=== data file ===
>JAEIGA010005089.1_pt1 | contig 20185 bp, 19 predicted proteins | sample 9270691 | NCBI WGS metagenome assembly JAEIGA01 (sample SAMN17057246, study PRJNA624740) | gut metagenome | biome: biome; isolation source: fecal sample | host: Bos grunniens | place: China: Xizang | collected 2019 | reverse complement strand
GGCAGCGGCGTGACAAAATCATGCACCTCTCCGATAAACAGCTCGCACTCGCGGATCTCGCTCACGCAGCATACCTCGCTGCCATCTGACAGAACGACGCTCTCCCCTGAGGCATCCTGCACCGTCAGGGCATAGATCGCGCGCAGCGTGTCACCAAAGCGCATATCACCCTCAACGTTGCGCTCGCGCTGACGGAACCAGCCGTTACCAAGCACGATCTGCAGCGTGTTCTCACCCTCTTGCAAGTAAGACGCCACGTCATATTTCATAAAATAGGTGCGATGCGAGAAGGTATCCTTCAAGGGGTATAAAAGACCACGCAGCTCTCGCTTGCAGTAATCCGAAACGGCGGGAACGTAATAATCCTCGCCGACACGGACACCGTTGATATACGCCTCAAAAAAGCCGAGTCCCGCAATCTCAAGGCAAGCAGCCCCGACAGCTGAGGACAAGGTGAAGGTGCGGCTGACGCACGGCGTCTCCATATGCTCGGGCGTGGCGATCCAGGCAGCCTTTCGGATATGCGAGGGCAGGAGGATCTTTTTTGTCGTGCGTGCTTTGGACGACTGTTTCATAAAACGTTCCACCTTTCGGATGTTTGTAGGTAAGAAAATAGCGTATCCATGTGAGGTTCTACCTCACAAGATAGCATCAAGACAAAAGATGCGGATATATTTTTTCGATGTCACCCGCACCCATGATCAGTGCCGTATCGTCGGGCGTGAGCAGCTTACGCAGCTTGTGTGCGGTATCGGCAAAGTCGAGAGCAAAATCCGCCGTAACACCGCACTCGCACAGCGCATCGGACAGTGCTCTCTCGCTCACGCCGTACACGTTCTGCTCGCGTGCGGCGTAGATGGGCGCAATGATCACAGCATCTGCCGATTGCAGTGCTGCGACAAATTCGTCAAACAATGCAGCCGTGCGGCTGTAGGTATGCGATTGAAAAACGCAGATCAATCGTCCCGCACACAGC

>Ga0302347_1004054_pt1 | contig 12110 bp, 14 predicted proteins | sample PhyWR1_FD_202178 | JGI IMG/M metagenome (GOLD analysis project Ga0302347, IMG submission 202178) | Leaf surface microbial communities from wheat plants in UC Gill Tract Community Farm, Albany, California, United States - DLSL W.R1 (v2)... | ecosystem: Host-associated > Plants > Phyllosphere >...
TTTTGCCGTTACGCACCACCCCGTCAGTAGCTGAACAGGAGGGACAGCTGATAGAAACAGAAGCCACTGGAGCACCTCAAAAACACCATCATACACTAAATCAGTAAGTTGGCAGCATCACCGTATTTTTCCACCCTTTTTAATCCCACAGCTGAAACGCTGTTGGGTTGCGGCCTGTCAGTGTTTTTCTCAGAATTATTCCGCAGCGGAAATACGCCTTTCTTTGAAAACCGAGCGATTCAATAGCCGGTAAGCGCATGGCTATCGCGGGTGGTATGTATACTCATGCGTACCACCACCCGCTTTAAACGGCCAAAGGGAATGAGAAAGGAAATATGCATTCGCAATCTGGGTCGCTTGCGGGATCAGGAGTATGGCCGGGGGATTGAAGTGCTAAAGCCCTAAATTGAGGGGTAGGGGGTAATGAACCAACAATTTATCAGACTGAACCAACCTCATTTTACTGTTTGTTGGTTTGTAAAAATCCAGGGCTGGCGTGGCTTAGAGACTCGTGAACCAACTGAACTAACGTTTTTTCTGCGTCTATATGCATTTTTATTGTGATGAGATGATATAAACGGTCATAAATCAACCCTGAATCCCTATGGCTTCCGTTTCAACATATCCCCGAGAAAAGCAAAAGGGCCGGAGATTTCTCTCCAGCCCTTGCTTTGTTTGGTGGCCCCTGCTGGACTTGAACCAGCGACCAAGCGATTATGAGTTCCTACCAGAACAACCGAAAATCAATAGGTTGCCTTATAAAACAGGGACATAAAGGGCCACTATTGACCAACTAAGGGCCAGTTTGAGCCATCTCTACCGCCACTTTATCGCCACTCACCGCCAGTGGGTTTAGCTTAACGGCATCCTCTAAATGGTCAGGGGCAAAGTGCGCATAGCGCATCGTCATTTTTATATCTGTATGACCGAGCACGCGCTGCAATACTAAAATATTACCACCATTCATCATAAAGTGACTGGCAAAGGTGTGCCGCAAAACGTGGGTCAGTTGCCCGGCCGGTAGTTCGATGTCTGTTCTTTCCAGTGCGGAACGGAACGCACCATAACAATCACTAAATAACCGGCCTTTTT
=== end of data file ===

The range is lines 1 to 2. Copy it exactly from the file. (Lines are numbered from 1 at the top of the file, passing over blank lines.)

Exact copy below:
>JAEIGA010005089.1_pt1 | contig 20185 bp, 19 predicted proteins | sample 9270691 | NCBI WGS metagenome assembly JAEIGA01 (sample SAMN17057246, study PRJNA624740) | gut metagenome | biome: biome; isolation source: fecal sample | host: Bos grunniens | place: China: Xizang | collected 2019 | reverse complement strand
GGCAGCGGCGTGACAAAATCATGCACCTCTCCGATAAACAGCTCGCACTCGCGGATCTCGCTCACGCAGCATACCTCGCTGCCATCTGACAGAACGACGCTCTCCCCTGAGGCATCCTGCACCGTCAGGGCATAGATCGCGCGCAGCGTGTCACCAAAGCGCATATCACCCTCAACGTTGCGCTCGCGCTGACGGAACCAGCCGTTACCAAGCACGATCTGCAGCGTGTTCTCACCCTCTTGCAAGTAAGACGCCACGTCATATTTCATAAAATAGGTGCGATGCGAGAAGGTATCCTTCAAGGGGTATAAAAGACCACGCAGCTCTCGCTTGCAGTAATCCGAAACGGCGGGAACGTAATAATCCTCGCCGACACGGACACCGTTGATATACGCCTCAAAAAAGCCGAGTCCCGCAATCTCAAGGCAAGCAGCCCCGACAGCTGAGGACAAGGTGAAGGTGCGGCTGACGCACGGCGTCTCCATATGCTCGGGCGTGGCGATCCAGGCAGCCTTTCGGATATGCGAGGGCAGGAGGATCTTTTTTGTCGTGCGTGCTTTGGACGACTGTTTCATAAAACGTTCCACCTTTCGGATGTTTGTAGGTAAGAAAATAGCGTATCCATGTGAGGTTCTACCTCACAAGATAGCATCAAGACAAAAGATGCGGATATATTTTTTCGATGTCACCCGCACCCATGATCAGTGCCGTATCGTCGGGCGTGAGCAGCTTACGCAGCTTGTGTGCGGTATCGGCAAAGTCGAGAGCAAAATCCGCCGTAACACCGCACTCGCACAGCGCATCGGACAGTGCTCTCTCGCTCACGCCGTACACGTTCTGCTCGCGTGCGGCGTAGATGGGCGCAATGATCACAGCATCTGCCGATTGCAGTGCTGCGACAAATTCGTCAAACAATGCAGCCGTGCGGCTGTAGGTATGCGATTGAAAAACGCAGATCAATCGTCCCGCACACAGC